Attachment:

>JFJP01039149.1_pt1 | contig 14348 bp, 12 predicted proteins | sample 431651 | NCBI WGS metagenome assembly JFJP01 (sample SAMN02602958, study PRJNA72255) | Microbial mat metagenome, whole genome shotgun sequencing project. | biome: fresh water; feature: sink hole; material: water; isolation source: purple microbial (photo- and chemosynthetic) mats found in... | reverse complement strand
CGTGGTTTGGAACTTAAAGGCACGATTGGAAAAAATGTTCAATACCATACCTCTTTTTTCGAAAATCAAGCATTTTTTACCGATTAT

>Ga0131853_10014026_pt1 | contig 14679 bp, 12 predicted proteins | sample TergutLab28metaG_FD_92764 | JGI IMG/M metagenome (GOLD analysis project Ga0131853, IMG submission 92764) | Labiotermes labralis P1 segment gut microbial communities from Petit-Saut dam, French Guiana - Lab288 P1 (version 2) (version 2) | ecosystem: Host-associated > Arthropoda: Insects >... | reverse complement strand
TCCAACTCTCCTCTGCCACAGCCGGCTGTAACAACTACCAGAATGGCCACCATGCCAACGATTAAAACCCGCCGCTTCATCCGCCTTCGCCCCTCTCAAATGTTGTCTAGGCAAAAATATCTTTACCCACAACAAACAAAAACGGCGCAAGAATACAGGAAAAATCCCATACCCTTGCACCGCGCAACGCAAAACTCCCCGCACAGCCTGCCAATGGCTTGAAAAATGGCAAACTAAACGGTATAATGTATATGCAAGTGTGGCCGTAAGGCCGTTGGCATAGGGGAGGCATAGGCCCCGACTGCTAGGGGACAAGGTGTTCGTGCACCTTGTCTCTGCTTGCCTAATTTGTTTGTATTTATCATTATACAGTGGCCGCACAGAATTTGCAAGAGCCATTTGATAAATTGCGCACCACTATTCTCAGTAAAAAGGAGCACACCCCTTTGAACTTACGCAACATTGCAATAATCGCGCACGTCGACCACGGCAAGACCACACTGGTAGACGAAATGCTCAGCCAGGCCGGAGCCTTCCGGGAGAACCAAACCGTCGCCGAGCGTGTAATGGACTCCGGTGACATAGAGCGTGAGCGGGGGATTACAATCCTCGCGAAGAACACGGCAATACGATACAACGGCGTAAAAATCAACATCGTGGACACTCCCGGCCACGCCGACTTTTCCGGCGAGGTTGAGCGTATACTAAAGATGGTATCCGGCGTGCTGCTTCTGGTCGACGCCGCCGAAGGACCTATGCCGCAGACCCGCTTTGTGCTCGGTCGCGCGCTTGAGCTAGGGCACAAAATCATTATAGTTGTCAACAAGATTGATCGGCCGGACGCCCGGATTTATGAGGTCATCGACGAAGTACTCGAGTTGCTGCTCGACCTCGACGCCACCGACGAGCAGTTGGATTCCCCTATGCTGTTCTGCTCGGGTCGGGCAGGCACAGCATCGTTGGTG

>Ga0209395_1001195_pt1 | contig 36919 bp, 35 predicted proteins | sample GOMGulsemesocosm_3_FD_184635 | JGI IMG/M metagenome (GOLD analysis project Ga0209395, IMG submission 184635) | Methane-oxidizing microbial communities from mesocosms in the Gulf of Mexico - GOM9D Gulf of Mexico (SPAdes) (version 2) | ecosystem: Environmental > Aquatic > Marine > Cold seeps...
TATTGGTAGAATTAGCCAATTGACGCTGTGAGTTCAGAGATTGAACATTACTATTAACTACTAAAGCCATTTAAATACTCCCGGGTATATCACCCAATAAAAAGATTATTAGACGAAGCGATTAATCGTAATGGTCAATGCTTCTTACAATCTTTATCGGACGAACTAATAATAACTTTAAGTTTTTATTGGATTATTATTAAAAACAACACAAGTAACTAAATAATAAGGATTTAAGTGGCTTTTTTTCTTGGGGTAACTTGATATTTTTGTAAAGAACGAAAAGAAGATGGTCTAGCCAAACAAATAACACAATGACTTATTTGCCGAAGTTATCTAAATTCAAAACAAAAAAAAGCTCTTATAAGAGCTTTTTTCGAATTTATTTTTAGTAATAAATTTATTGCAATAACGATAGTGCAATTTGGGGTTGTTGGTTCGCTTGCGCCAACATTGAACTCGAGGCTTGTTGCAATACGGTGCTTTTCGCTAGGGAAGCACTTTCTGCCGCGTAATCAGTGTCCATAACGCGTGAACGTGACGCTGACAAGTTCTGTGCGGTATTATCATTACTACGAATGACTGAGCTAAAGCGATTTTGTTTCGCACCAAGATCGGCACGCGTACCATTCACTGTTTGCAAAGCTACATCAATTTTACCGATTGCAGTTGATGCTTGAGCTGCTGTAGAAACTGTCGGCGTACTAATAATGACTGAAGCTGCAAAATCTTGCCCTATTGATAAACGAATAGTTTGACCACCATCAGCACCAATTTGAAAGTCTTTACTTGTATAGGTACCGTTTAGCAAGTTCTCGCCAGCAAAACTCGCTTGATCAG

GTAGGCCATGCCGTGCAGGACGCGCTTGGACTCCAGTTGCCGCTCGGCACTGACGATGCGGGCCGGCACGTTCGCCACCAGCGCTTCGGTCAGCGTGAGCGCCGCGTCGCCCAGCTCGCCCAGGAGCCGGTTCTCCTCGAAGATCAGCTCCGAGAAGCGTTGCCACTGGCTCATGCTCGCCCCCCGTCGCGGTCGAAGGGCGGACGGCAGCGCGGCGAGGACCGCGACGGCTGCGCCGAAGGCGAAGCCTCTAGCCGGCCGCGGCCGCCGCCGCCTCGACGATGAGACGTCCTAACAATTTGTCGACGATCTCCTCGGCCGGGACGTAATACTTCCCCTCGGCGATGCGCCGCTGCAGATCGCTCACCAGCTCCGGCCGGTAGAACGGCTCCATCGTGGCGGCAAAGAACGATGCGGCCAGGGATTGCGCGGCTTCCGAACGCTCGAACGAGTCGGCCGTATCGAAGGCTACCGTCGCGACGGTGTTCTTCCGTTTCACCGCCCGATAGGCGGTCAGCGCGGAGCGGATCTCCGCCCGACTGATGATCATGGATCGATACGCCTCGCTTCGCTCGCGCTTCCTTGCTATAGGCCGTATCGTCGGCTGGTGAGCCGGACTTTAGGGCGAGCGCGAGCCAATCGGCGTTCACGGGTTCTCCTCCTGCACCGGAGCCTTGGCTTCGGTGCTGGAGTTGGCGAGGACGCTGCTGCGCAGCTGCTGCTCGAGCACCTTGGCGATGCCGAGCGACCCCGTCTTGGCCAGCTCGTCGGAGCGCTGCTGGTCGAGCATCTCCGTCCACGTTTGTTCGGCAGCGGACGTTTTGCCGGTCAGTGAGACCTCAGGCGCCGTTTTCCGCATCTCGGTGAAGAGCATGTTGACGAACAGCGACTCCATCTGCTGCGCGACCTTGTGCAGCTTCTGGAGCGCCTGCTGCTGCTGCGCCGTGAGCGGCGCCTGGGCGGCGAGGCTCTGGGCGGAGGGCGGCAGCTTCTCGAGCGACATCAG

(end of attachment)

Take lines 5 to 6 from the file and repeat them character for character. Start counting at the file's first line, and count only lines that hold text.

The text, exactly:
>Ga0209395_1001195_pt1 | contig 36919 bp, 35 predicted proteins | sample GOMGulsemesocosm_3_FD_184635 | JGI IMG/M metagenome (GOLD analysis project Ga0209395, IMG submission 184635) | Methane-oxidizing microbial communities from mesocosms in the Gulf of Mexico - GOM9D Gulf of Mexico (SPAdes) (version 2) | ecosystem: Environmental > Aquatic > Marine > Cold seeps...
TATTGGTAGAATTAGCCAATTGACGCTGTGAGTTCAGAGATTGAACATTACTATTAACTACTAAAGCCATTTAAATACTCCCGGGTATATCACCCAATAAAAAGATTATTAGACGAAGCGATTAATCGTAATGGTCAATGCTTCTTACAATCTTTATCGGACGAACTAATAATAACTTTAAGTTTTTATTGGATTATTATTAAAAACAACACAAGTAACTAAATAATAAGGATTTAAGTGGCTTTTTTTCTTGGGGTAACTTGATATTTTTGTAAAGAACGAAAAGAAGATGGTCTAGCCAAACAAATAACACAATGACTTATTTGCCGAAGTTATCTAAATTCAAAACAAAAAAAAGCTCTTATAAGAGCTTTTTTCGAATTTATTTTTAGTAATAAATTTATTGCAATAACGATAGTGCAATTTGGGGTTGTTGGTTCGCTTGCGCCAACATTGAACTCGAGGCTTGTTGCAATACGGTGCTTTTCGCTAGGGAAGCACTTTCTGCCGCGTAATCAGTGTCCATAACGCGTGAACGTGACGCTGACAAGTTCTGTGCGGTATTATCATTACTACGAATGACTGAGCTAAAGCGATTTTGTTTCGCACCAAGATCGGCACGCGTACCATTCACTGTTTGCAAAGCTACATCAATTTTACCGATTGCAGTTGATGCTTGAGCTGCTGTAGAAACTGTCGGCGTACTAATAATGACTGAAGCTGCAAAATCTTGCCCTATTGATAAACGAATAGTTTGACCACCATCAGCACCAATTTGAAAGTCTTTACTTGTATAGGTACCGTTTAGCAAGTTCTCGCCAGCAAAACTCGCTTGATCAG